Every so often, a new variety of fruit or vegetable becomes an overnight sensation. Such is the case with the hybrid strain called a grape tomato. Originally introduced as an exotic item in upscale grocery stores, this vegetable has become extremely popular for both produce growers and customers alike. Producers benefit from the its hearty skin and high yield per plant, while customers enjoy the enhanced sweetness and convenient size.
The original tomato plants found in South America produced fruit not much larger than plums. The larger and heartier varieties of tomatoes favored by consumers were the result of cross-breeding and other hybrid growing techniques. A demand for smaller tomatoes resulted in the development of the 'cherry' tomato, which became a popular item for snacking and salads.
As the years rolled by and consumer preferences changed, the cherry tomato began to lose its appeal. Its thin skin and high water content made shipping difficult, and many consumers were not impressed with its variable flavor. Meanwhile, a new strain of tomato was created in Southeast Asia which combined the thicker skin of the beefsteak-style tomato with the size and flavor of the Italian Roma tomato. The result was a first generation hybrid fruit with a thick skin, low water content and an intense sweetness. Because it resembled an olive or grape, this new variety became known as a grape tomato.
Because the grape tomato is a hybrid, seeds produced directly from the fruit cannot be used to grow more plants. Anyone interested in producing a it commercially must obtain seeds from the original hybrid strain. This is precisely what a grower from Florida did during the 1990s. He introduced the first grape tomato strain, called the Santa F1, to the United States.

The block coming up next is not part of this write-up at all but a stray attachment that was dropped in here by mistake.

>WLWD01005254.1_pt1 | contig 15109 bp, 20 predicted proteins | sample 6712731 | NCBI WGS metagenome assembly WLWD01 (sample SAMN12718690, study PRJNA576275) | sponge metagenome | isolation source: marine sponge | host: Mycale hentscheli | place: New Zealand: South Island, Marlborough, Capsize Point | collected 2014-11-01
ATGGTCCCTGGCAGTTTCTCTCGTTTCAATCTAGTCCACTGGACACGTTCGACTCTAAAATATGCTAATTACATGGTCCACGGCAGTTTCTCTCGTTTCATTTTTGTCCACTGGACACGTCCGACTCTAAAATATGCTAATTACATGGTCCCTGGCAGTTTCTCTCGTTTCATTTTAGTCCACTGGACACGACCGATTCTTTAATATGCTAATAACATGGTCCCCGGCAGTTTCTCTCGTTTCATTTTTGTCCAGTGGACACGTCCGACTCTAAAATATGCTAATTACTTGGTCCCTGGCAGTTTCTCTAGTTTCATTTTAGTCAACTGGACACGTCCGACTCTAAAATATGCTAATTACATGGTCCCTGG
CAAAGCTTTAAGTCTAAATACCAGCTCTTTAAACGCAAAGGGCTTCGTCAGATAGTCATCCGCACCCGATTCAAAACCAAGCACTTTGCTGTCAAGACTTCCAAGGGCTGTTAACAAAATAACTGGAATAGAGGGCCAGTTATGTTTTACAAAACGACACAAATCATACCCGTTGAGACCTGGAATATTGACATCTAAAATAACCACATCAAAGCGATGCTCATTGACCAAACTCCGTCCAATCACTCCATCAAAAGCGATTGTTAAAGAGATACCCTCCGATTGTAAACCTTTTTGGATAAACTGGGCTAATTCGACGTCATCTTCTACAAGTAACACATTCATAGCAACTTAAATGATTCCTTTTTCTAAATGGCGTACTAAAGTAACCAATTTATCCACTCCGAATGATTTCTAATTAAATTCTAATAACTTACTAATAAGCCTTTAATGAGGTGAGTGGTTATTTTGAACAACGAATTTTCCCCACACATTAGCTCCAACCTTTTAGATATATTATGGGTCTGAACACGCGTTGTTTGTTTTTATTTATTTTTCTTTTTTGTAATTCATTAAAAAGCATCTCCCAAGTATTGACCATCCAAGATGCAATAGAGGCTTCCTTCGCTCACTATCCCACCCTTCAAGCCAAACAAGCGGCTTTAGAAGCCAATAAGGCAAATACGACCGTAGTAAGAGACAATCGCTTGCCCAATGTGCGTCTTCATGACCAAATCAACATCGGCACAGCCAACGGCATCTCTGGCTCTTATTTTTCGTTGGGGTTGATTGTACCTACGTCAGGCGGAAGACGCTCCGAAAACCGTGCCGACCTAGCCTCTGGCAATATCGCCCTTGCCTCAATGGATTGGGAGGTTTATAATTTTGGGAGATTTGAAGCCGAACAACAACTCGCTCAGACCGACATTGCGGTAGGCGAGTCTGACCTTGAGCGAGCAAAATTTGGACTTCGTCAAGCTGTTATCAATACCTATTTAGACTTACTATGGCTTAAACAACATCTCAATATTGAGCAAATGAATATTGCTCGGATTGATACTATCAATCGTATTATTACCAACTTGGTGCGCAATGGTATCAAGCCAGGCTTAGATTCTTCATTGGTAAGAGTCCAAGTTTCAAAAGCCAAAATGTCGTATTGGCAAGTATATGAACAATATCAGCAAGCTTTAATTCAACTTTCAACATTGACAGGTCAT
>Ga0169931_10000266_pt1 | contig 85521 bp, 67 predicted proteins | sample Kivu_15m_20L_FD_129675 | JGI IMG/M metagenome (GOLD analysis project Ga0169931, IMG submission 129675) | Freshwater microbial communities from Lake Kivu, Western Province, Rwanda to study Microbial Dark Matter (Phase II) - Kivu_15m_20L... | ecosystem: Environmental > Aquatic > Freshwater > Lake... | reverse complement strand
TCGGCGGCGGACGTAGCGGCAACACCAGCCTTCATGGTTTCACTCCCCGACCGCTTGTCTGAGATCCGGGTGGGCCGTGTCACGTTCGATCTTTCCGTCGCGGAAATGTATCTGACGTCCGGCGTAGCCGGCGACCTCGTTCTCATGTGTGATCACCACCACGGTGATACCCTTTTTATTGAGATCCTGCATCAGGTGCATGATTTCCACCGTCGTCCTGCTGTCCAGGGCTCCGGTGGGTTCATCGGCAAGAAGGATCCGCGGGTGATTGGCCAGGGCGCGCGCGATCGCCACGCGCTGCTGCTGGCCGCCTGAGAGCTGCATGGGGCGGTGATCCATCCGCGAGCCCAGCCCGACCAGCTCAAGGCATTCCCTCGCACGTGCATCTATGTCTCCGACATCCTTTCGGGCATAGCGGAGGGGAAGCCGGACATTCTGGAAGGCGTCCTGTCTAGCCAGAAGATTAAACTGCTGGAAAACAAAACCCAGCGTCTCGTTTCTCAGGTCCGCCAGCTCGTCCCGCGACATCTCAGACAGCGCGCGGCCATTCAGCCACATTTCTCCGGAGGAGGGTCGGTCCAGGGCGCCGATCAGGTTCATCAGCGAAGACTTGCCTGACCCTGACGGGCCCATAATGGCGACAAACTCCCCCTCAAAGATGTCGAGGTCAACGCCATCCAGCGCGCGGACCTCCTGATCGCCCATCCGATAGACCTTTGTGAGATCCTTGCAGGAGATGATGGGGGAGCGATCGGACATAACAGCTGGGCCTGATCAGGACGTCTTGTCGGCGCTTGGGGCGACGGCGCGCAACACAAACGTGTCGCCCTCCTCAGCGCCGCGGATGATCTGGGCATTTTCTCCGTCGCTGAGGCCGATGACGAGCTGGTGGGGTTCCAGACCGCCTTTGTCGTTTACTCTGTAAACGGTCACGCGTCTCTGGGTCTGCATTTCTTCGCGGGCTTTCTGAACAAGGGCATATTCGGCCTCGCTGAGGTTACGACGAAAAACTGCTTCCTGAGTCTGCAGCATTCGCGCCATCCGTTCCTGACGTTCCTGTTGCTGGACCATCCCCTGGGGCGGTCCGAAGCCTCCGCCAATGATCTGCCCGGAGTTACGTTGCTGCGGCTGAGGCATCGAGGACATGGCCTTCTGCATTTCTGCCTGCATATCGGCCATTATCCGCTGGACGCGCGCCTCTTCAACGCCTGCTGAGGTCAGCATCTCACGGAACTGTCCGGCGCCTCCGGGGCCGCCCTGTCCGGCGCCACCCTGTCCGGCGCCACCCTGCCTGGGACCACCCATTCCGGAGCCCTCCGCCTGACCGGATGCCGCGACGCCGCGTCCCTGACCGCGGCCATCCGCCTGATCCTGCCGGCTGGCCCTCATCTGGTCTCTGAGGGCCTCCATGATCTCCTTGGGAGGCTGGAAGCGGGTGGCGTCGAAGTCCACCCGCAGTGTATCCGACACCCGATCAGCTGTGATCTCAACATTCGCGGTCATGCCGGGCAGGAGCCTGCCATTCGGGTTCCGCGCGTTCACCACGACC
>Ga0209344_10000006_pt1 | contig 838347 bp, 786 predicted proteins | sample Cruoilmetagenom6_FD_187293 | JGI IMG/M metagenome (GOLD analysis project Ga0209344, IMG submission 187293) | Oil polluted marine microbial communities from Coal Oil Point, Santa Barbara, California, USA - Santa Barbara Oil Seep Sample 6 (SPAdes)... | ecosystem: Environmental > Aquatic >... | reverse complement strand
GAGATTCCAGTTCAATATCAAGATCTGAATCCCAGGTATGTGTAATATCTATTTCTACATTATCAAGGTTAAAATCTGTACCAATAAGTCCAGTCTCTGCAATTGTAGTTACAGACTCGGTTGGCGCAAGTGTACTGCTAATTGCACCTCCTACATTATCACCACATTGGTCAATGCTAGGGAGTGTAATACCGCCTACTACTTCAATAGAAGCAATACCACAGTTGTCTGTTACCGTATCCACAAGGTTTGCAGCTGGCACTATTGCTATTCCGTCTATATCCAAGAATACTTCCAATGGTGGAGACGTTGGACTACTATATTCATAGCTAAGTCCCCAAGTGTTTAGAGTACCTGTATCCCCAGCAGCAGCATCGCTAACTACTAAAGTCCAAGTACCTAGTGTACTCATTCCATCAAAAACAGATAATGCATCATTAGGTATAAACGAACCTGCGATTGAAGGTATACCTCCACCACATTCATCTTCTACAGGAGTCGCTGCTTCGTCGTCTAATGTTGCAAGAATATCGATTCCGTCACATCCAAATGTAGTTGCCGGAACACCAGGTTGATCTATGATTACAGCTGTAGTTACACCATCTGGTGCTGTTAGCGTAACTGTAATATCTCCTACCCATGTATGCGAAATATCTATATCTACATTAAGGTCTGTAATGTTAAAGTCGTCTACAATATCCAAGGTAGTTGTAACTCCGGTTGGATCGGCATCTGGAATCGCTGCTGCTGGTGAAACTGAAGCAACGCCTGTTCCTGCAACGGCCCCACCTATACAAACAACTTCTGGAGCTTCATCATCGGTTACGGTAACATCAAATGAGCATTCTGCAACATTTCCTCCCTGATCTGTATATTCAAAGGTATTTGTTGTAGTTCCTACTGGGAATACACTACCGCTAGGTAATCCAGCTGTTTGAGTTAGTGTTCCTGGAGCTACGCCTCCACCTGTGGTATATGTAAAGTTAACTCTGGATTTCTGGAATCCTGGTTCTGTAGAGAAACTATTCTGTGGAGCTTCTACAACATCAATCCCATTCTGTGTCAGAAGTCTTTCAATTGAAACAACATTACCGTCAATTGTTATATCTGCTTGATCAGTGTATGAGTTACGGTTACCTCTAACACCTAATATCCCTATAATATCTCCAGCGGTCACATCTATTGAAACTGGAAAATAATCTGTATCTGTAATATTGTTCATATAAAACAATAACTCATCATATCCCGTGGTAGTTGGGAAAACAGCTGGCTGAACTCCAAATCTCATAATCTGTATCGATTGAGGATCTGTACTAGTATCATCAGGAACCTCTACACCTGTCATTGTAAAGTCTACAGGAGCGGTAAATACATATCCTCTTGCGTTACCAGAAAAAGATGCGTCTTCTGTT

Another grower in Mexico imported a similar strain from Thailand. Both growers marketed their products to gourmet grocery stores and specialty produce stores. Eventually large-scale produce companies bought up the remaining seeds in an attempt to corner the market on the popular vegetable.
A grape tomato is half the size of a cherry tomato, which makes it easier to distribute in salads and eat as a snack. The lower water content cuts down on the squirt factor experienced by many cherry tomato eaters. The flavor of this vegetable is noticeably sweeter than a Roma or cherry tomato. Some bars in Asia offer customers bowls of grape tomatoes instead of the usual salted peanuts.
Because grape tomatoes grows in clusters on a small vine, harvesting can be very labor intensive. The fruit must be picked at a point when the color is changing from light pink to a hint of red. A green tomato will not continue to ripen off the vine, and a red tomato will be overripe by the time it reaches the store shelves. However,grape tomatoes do enjoy a year-round growing season, so they should be available even when other tomato varieties are out of season or prohibitively expensive.